Thanks. The original was just laid with dirt out of the yard. It has all tumbled down because it was poorly laid, and the basement was dug out after the house was built on a stone foundation. Long story short, we're probably going to use modern mortar, but it will be colored the dirt color, and tucked way back into the gaps between the stones. We have some original stonework that did survive intact on that site, so we will match it as closely as possible. It will all be left with the natural stone exposed. You can see some of our stonework on my website: www.historichousepreservation.com (http://www.historichousepreservation.com/) We used my waterproofing system on the basement, and it will be drier than any new one from now on.

I like to use lime mortar on old brickwork-like the chimneys we rebuilt the tops of that you can see in my website, but depending on how hard the stone is, and how far back out of the weather the mortar is, I'm not completely against modern mortar. On the stone foundation repairs you see on my website for the 1828 house, all the replacement mortar, and retucking the chimneys, was lime mortar made to match the original by Virginia Lime Works.

I found this place, but know absolutely nothing about it: http://www.limeworks.us/index.php I'm pretty bummed that Va. Lime Works didn't make it after such a noble effort for so long.

Steve Peterson
10-27-2014, 7:16 PM
Another variable will be the sand mixed with the lime/cement. Years ago we started building a small pump house using locally collected river sand for the bottom half. We ran out of sand and had to purchase some to finish the top half. There is a definite line marking the switch, even with the same ratios of cement.


Tom M King
10-27-2014, 7:46 PM
Mixing various sands was how Va. Lime Works matched existing old mortar. On one old house that had a lime mortar, stone foundation, the decision was made to put a ground gutter down to prevent dirt splashing back up on the foundation. The house had very little overhang, and no gutters. The ground gutter was made from stone that was a pretty close match to the foundation stone. Lime mortar would not have held up long enough to set up to withstand the 26' water fall off the roof. We used white Portland mix mortar, and white sand, with a little bit of modern mortar colorant to bring the color up to match the very light lime mortar in the foundation.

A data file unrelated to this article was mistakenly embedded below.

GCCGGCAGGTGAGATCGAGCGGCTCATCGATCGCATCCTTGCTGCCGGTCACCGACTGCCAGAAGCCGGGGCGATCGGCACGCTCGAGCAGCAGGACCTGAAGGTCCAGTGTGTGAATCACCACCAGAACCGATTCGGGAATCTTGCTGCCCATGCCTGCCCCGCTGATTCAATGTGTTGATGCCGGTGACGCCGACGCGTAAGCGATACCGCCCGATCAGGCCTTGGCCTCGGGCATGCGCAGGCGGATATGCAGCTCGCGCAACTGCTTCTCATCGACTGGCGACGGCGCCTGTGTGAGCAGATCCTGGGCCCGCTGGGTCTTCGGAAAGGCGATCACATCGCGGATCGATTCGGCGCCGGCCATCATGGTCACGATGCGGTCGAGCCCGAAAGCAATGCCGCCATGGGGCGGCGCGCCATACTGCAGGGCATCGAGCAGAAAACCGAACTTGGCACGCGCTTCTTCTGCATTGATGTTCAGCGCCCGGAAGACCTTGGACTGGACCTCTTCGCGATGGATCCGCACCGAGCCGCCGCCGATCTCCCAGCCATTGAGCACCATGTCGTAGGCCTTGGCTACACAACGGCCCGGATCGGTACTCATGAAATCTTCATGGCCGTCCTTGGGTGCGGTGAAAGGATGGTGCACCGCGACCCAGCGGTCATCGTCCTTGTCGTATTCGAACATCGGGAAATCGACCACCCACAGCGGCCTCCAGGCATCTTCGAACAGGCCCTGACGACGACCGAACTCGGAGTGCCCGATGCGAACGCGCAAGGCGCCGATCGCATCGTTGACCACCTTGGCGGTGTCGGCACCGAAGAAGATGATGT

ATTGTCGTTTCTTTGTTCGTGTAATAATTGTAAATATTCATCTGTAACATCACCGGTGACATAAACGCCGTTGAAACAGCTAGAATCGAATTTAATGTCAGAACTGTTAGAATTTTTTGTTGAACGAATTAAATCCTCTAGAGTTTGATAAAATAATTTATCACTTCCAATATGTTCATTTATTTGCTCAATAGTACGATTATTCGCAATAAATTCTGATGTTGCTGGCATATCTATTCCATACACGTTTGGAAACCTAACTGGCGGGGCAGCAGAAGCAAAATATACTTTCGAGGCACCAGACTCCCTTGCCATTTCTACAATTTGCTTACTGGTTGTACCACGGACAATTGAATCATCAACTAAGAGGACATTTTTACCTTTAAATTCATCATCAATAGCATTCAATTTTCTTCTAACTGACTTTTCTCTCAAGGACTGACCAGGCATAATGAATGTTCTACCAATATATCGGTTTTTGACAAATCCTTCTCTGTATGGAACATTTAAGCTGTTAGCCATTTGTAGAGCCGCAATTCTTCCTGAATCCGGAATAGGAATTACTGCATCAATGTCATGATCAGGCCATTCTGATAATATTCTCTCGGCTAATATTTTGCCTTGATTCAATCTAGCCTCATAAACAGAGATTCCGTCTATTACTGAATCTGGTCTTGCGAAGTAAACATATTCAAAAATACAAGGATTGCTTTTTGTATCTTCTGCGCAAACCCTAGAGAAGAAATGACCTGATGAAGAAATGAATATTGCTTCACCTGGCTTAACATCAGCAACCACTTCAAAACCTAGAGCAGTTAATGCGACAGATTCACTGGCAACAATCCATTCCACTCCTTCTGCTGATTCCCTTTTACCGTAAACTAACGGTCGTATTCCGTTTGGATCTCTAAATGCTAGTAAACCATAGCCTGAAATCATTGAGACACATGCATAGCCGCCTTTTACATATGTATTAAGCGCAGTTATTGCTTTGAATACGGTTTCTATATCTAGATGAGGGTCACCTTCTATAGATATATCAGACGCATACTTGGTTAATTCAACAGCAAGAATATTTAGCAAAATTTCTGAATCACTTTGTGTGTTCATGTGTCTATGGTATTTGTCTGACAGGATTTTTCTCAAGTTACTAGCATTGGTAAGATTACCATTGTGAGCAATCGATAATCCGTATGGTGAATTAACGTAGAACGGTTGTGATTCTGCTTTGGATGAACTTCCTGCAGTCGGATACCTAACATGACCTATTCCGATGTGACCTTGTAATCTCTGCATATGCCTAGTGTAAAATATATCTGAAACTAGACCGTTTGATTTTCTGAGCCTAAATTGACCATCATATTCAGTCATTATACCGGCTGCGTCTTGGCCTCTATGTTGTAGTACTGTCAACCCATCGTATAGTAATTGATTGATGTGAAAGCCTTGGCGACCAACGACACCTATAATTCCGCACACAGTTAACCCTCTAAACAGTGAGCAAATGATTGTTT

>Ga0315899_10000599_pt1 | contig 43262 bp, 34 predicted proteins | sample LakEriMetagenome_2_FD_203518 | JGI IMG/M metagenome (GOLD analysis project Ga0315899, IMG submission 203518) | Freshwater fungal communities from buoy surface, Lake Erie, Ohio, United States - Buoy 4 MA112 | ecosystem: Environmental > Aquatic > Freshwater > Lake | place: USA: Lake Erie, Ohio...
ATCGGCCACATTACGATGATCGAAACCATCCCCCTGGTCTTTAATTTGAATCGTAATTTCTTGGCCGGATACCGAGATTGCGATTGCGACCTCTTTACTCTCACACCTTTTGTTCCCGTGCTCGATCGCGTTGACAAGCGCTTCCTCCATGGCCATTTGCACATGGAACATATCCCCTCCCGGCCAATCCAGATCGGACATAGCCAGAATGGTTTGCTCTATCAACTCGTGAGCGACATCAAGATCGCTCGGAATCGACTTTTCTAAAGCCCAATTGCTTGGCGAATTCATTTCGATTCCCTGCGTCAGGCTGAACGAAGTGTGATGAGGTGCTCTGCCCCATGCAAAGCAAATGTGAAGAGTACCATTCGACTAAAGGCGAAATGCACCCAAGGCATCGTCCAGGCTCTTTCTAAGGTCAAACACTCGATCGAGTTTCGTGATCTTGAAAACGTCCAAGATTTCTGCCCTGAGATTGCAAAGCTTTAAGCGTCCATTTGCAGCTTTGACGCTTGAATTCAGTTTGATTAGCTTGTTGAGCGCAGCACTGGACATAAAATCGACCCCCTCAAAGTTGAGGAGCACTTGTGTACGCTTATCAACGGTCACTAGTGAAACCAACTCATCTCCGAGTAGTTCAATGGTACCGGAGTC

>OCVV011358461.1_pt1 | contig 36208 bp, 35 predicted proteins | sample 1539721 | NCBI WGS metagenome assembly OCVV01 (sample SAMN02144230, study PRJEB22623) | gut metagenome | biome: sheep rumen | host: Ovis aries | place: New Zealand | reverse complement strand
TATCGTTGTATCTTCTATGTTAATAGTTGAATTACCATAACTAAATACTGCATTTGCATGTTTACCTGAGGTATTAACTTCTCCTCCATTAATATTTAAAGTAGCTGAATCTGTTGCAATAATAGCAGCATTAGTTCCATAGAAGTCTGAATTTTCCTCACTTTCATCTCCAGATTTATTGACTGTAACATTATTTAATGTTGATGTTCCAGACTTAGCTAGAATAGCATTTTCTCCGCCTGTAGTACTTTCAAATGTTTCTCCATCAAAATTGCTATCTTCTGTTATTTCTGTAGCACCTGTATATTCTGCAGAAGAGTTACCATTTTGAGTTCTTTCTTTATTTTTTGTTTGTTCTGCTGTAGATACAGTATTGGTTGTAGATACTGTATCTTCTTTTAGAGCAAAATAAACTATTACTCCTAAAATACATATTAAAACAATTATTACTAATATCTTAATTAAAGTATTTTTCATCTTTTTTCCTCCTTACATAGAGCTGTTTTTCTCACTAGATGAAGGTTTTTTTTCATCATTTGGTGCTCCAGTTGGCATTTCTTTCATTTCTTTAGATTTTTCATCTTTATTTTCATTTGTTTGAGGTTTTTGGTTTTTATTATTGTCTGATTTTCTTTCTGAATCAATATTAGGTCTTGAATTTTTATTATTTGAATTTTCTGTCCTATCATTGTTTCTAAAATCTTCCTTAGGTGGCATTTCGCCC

Even sand coming out of the same quarry can vary in color from one day to the next, or if it comes out of different places in the pile. When doing a building with a lot of mortar joint square footage, it's good to get enough truckloads of sand to have some left over to throw away after the job is finished. If there are obvious color variations after the trucks have dumped it in a pile, it's good to stir it all up with a frontend loader to start with.

Larry Edgerton
11-01-2014, 8:25 AM
I just restored an 1876 Italianate farmhouse with a cut field stone basement. Stones were 2'x1'x1' thick, all joints were 1" and extremely uniform, and when I checked it for height it was no more than 1/16 off. Amazing. Joints were done in the beaded style and are still in good shape.

There are quite a few of this style in the area and I am trying to buy an abandoned 100'x40 barn foundation made of these stones. I want just the stone.

I have seen no work that compares in my lifetime of working on homes. Story goes that these stones were cut in Europe and used in ships as ballast when they came to pick up iron from the Great Lakes, but I can not confirm that.